zondag 28 oktober 2012

Plant circumnutation [plant growth trajectories with Mr Charles Darwin]

Cassia corymbosa: A, plant during day; B, same plant at night.

Charles Darwin is usually only known for his theoretical work (which arguable remain of some significance) but he was also an experimentalist who worked on barnacles and earthworms with meticulous care and for extended periods of time. Another subject he took on is the movement of plants. Below are trajectories of the circumnutation of various plants. Yes I needed to look that up as well: "cicumnation: The successive bowing or bending in different directions of the growing tip of the stem of many plants, especially seen in climbing plants." It looks neat though, like GPS tracks, and the accompanying explanations, like the following, add to the flavour. Who could have though that plants grow with such sense of exploration.
Brassica oleracea: circumnutation of radicle, traced on horizontal glass, from 9 A.M. Jan. 31st to 9 P.M. Feb. 2nd. Movement of bead at end of filament magnified about 40 times.

 Brassica oleracea: conjoint circumnutation of the hypocotyl and cotyledons during 10 hours 45 minutes. Figure here reduced to one-half original scale.

Pinus pinaster: circumnutation of young leaf, traced from 11.45 A.M. July 31st to 8.20 A.M. Aug. 4th. At 7 A.M. Aug. 2nd the pot was moved an inch to one side, so that the tracing consists of two figures. Apex of leaf 14 1/2 inches from the vertical glass, so movements much magnified.

Sida rhombifolia: circumnutation and nyctitropic (or sleep) movements of a leaf on a young plant, 9 1/2 inches high; filament fixed to midrib of nearly full-grown leaf, 2 3/8 inches in length; movement traced under a sky-light. Apex of leaf 5 5/8 inches from the vertical glass, so diagram not greatly enlarged.

Averrhoa bilimbi: angular movements of a leaflet during its evening descent, when going to sleep. Temp. 78° - 81° F.

Oxalis carnosa: movements of flower-peduncle, traced on a vertical glass: A, epinastic downward movement; B, circumnutation whilst depending vertically; C, subsequent upward movement, due to apogeotropism and hyponasty combined.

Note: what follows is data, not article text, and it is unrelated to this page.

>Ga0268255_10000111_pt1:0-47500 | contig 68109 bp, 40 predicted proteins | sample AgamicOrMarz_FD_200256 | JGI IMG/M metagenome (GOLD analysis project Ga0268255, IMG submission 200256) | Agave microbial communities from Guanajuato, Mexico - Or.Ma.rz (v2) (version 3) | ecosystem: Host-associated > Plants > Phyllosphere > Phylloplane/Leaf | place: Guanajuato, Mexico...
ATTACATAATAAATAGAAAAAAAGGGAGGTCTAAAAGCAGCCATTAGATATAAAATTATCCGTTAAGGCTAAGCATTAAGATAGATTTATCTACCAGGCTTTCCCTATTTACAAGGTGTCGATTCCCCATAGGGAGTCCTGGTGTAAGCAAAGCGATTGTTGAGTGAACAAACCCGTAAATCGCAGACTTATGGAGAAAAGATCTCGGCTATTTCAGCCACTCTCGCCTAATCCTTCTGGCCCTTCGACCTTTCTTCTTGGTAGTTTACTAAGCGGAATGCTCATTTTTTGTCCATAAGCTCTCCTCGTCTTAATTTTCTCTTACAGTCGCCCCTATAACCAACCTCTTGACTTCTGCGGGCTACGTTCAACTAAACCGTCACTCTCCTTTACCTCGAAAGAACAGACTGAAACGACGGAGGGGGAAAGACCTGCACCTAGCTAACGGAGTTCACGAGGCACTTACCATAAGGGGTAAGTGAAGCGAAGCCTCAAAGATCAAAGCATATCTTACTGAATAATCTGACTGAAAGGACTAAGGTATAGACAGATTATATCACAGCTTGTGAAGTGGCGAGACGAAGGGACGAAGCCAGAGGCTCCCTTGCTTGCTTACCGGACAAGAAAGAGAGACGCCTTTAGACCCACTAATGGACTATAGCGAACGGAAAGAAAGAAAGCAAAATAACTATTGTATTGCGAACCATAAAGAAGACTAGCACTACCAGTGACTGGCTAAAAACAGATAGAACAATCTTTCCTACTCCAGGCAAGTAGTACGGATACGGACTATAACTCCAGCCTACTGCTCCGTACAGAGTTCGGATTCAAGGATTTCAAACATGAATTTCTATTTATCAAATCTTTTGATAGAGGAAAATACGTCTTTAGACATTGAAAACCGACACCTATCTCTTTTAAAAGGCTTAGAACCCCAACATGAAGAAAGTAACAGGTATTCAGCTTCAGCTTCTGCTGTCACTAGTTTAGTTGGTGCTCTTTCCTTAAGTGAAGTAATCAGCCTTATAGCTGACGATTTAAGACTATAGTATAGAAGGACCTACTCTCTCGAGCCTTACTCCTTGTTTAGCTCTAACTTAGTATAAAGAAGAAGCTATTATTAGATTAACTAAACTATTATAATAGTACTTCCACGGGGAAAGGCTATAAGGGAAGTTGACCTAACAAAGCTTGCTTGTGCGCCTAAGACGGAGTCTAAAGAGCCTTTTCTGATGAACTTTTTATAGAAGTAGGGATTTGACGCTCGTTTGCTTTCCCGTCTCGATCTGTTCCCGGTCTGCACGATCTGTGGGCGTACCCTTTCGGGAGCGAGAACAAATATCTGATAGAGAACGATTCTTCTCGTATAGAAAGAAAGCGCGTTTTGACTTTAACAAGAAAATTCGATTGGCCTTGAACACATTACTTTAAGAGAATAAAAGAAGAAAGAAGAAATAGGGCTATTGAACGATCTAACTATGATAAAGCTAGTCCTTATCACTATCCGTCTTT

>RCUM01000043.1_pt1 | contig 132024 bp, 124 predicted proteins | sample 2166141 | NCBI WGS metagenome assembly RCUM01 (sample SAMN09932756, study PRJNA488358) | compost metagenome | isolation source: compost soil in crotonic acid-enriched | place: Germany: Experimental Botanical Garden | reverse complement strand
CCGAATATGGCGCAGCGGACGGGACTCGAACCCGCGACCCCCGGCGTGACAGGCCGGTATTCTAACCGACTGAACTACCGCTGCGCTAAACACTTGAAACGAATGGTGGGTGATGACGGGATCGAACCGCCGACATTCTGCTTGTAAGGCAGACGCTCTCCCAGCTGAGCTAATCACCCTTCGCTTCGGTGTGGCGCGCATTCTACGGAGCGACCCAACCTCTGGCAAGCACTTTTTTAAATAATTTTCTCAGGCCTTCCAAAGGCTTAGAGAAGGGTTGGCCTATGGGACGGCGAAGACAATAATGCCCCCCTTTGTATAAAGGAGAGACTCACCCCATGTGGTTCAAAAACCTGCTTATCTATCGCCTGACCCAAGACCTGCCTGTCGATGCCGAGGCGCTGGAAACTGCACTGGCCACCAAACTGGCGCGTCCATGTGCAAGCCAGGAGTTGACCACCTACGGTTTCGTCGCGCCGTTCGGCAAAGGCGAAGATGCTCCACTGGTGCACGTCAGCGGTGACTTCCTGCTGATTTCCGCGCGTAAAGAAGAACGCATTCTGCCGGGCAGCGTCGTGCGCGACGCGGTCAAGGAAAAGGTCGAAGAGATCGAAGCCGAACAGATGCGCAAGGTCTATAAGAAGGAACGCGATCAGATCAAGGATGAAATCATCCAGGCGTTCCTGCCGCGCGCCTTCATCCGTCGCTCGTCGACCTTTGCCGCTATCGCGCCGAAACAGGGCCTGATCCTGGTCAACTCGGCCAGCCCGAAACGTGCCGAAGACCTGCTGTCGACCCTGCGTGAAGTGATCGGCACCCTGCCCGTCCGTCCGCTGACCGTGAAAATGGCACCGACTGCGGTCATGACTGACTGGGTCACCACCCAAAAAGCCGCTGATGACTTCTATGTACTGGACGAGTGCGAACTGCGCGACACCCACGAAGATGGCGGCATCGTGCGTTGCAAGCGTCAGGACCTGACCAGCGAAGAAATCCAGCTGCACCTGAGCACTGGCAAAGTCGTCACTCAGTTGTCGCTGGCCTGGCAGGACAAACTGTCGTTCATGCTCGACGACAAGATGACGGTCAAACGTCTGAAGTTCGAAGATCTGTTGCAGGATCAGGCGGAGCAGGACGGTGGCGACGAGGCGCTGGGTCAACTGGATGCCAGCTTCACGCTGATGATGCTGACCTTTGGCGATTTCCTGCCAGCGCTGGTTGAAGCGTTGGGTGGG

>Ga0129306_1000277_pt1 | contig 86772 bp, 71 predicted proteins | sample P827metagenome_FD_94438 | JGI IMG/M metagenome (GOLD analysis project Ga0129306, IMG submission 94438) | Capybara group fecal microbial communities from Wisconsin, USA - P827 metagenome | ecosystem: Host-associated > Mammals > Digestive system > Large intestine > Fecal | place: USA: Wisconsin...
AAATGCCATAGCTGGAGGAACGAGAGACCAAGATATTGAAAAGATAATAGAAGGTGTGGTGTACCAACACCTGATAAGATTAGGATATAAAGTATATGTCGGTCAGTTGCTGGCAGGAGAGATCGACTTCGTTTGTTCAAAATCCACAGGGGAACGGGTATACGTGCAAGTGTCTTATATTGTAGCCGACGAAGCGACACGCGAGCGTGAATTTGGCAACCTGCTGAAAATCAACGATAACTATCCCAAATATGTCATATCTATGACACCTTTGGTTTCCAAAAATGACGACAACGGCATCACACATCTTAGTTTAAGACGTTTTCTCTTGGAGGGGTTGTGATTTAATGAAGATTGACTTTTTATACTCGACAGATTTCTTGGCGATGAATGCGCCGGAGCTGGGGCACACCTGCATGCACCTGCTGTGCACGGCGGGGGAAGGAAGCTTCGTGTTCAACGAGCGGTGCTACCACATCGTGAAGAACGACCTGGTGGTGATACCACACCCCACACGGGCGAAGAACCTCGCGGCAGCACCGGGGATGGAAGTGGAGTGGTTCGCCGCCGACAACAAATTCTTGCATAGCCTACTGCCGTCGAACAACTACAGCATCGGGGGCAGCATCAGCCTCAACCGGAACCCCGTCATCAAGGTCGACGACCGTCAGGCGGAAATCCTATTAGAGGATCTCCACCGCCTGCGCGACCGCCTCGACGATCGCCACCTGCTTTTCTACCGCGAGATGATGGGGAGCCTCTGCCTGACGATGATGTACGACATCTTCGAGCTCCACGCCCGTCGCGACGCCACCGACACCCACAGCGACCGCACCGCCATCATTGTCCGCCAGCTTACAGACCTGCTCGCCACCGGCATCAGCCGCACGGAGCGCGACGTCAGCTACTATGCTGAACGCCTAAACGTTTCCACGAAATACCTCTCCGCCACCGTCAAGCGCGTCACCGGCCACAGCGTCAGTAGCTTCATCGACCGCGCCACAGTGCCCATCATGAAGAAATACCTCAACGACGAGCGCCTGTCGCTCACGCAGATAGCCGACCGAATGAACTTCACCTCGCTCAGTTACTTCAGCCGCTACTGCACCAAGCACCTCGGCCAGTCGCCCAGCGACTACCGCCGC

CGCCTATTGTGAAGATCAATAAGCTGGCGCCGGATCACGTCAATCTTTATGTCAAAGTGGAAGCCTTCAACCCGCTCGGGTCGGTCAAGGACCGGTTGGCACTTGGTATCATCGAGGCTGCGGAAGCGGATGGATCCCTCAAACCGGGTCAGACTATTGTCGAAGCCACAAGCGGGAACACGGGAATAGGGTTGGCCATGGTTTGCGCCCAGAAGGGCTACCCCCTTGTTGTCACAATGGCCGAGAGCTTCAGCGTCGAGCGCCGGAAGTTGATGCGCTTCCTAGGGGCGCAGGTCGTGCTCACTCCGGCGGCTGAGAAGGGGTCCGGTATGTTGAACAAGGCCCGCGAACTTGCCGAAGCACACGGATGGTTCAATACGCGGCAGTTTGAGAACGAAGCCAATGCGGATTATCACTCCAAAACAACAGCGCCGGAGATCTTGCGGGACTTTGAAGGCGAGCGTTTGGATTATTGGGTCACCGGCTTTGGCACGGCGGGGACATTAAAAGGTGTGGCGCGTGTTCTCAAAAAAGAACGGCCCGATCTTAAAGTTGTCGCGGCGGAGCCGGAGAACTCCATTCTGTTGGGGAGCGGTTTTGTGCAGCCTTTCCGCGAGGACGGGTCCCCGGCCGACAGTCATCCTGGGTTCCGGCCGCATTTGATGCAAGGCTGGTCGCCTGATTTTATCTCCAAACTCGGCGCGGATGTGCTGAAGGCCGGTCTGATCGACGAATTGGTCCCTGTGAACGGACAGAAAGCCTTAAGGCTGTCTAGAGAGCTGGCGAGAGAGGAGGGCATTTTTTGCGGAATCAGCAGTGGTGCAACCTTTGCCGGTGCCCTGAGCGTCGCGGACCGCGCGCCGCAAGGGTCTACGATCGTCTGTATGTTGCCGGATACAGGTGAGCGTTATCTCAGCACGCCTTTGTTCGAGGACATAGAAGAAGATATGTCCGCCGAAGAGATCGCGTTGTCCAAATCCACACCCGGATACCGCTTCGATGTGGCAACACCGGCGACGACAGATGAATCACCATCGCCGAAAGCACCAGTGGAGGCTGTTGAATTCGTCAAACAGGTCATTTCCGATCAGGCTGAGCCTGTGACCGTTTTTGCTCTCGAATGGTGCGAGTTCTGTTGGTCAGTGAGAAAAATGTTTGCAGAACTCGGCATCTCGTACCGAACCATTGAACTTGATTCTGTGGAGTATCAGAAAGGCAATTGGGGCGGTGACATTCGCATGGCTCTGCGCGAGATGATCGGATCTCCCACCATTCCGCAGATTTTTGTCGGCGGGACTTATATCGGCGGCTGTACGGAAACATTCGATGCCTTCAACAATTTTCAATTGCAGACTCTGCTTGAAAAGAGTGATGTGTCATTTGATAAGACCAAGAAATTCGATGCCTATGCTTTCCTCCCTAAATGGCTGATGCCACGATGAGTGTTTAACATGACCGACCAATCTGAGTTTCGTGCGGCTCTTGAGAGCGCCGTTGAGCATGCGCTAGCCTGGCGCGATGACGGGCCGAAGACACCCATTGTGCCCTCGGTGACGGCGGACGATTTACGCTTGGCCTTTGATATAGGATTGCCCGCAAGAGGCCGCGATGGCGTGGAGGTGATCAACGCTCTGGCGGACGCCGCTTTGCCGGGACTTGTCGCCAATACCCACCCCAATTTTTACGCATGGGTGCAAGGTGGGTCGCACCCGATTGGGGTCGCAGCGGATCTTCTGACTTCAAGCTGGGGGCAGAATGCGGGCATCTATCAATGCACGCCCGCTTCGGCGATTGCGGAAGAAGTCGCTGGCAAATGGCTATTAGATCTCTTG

zaterdag 27 oktober 2012

Three new drawings by my 4 1/2 year old

A man in a circus doing tricks
A little man inside the head of a crododile

A story about a monkey in a place far away from here [inspired by the Apenheul monkey zoo]

dinsdag 23 oktober 2012

Elephant trails as the highway of the hunter-gatherer

Human migration as a kind of elephant tourism? Actual hard evidence is maybe a bit wanting but Gary Haynes makes an interesting suggestion on how (prehistoric) hunter-gatherer are aided in their exploration of their environment by the landscape management of several elephantine species in past and present times. Read his papers 'Mammoth landscapes: good country for hunter-gatherers' and 'Elephant landscapes: human foragers in mammoths, mastodonts, and elephants'. For elephant trails as desire trails see earlier.
Studies of elephants in the wild show clearly that proboscideans make complex mental maps of water points, mineral sources, forage patches, fruit trees, travel routes, and socializing sites. My own studies confirm that travel routes between these important places can be effortlessly found by human foragers and other animal taxa. Proboscidean trails are well used, clearly identifiable, and easy to follow. They tend to be flat surfaced (because elephants have flat feet and great weight which compresses the ground so much), measure about 45 cm wide or more, and are consistently placed year to year. Human hunters or scavengers would have recognized these trails, read the signs to be found on them, and made use of them to track and follow vulnerable animals moving from water source to forage to cover to mineral licks and back again.

The modern literature on African and Asian elephants shows that they frequently move long distances, exploring for new forage, new mates, or new ranges. Proboscideans also habitually re-use old trails seasonally or more often, thus establishing clear networks of widely separated places connected by paths. Such networks of fixed and dependable trails would provide a means to encourage exploratory mobility by human pioneers into new ranges.
Mineral pit dug by elephants

maandag 15 oktober 2012

Pointing you to an important paper on edible wild plants

"lacto-fermented hogweed soup (+eggs): the original borscht"